One of the most consistent questions we get asked, either specifically about a particular situation, or hypothetically about situations that may arise is how we shoud respond and what we can and should do practically.
The resource linked above from the Safe & Together Institute is an excellent resource and education piece for all of us. It sets up a framework for understanding family and domestic violence and for helping us understand what we can and should do to help in the circumstance that we are needed as an ally of a loved one, be it family or ecclesial member experiencing domestic violence.
The document is also a very good educational resource in recognising the signs - acting differently, less available, less happy, less open, for instance - signs that someone is suffering under coercive control, and explains how physical violence is not the only damaging behaviour that is experienced in family and domestic violence.
We can all be safe people who listen and care. This is the call of our Lord that we help the poor and needy and relieve oppression. There is no place for minimisation, justification or obfuscation - we need to recognise it for what it is. We may not be in a position to publicly do this, but in dealing with victims and survivors we must learn how to respond in ways that ensure that we are not enabling abuse or using spiritual justifications that allow it to continue or worse, be accepted by the victim or survivor as something they are called on to ensure or required to suffer. These are unfortunately all too common responses and we must all learn how to avoid being a part of them and how to respond to them when we hear them.
There are now laws in most jurisdictions that help protect people from domestic violence and we need to learn what they are and how to engage with the authorities to get their help from the laws which Paul tells us are put there for our good and for the punishment of evil-doers. We also need to know what the barriers are to people engaging with the authorities and appreciate how to respectfully support them regardless of what they consider to be safe practices in their situation.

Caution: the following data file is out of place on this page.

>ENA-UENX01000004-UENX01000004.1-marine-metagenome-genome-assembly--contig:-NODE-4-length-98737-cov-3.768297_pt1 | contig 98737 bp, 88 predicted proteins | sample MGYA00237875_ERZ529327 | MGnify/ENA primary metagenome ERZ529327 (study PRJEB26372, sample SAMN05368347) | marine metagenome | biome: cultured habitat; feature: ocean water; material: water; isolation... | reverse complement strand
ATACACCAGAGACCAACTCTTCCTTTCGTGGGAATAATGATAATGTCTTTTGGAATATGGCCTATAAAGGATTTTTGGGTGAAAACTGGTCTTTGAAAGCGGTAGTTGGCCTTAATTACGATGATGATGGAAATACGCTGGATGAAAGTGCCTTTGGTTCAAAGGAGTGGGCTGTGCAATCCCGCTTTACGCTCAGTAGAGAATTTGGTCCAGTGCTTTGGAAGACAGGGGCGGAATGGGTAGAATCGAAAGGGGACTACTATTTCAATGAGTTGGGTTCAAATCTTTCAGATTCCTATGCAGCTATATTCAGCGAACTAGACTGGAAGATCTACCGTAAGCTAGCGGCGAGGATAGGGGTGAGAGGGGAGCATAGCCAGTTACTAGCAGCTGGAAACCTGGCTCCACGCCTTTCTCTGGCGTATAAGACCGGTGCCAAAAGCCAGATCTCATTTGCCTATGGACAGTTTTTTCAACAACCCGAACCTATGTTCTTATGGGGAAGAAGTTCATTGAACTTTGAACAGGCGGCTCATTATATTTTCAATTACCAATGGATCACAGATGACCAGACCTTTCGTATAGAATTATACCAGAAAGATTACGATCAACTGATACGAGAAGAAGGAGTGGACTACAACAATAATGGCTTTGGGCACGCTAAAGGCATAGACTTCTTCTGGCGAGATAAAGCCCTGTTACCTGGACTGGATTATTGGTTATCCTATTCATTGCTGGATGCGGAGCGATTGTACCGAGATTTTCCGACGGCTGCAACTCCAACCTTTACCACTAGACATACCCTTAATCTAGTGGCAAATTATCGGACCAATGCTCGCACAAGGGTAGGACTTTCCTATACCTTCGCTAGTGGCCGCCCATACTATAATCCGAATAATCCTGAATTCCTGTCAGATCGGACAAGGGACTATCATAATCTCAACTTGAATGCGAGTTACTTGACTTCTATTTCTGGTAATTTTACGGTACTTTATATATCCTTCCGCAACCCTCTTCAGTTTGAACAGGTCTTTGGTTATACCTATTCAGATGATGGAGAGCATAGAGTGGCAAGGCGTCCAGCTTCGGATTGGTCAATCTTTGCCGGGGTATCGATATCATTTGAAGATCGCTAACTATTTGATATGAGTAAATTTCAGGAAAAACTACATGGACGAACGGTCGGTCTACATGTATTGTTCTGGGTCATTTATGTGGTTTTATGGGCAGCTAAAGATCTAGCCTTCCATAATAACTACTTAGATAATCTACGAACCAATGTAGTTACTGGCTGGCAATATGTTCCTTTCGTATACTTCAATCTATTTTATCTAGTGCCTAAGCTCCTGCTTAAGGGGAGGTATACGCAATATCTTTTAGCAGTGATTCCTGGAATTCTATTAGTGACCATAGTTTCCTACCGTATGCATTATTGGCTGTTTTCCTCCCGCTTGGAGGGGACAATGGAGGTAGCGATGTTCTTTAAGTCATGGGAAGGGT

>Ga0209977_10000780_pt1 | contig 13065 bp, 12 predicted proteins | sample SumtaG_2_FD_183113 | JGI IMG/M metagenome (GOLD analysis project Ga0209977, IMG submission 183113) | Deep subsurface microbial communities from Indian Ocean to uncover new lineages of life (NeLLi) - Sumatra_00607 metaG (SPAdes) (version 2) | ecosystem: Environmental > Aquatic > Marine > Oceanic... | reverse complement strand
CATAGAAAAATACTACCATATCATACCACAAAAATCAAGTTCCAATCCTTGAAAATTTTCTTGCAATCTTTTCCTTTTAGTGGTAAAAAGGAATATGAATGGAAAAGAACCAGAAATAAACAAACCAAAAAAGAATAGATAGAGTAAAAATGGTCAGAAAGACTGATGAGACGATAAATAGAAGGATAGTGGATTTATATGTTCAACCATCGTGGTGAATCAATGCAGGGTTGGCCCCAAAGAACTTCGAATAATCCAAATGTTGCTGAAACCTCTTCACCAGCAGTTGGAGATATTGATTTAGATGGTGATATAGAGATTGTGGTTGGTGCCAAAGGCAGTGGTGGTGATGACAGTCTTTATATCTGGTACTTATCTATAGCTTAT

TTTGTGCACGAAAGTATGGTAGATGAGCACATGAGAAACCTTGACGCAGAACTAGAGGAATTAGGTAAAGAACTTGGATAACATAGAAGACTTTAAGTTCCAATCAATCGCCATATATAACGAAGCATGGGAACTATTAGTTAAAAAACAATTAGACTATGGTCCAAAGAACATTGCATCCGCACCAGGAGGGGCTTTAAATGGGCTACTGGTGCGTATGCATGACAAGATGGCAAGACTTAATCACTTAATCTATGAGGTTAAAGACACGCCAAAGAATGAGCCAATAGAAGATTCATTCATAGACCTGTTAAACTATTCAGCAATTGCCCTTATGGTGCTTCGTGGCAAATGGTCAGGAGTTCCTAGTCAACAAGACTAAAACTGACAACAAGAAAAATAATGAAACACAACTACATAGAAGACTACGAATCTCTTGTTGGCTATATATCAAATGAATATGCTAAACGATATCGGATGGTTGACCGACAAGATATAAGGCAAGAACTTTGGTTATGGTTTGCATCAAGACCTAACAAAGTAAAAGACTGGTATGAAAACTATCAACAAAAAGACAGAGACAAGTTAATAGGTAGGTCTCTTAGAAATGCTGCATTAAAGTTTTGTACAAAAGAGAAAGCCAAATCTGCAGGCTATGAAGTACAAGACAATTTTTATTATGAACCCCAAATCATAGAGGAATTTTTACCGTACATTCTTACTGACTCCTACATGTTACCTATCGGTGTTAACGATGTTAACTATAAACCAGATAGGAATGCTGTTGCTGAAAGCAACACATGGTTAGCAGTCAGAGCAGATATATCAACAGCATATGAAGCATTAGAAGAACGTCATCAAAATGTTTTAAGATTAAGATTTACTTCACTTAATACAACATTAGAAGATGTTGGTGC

We commend to your consideration the four key Ally Behaviours from p17 are:
Ally Behavior #1: Tell her that only the person who is choosing violence is responsible
for those behaviors and their consequences. She is not causing or provoking those
Ally Behavior #2: Learn more about what is being done to her.
Ally Behavior #3: Validate all the things she is doing right for herself and her children.
Ally Behavior #4: Offer practical support.
These behaviours are beautifully explained including the "why" and step by step actions with important things to be wary of and consider.
It is a great reminder that whilst we are not all trained counsellors or experience domestic violence first responders, we all can hear, believe and act including with practical support that is often urgently needed by people in these situations. They need food, clothing and shelter for them and their children. They need transport, help with logistics and arrangements, spiritual comfort and encouragement. Above all they need to be encouraged and supported that the things they are doing to keep themselves and their children safe are the right things for them to be doing and to be free from guilt trips and inappropriate judgements from people who are not in their shoes and who do not understand their situation.
We are all called on to be disciples of our Lord whose warning to us all was that if we fail in our treatment of his little ones, we are due a millstone around our necks and to be cast into the sea. Please take the time to read this important useful resource.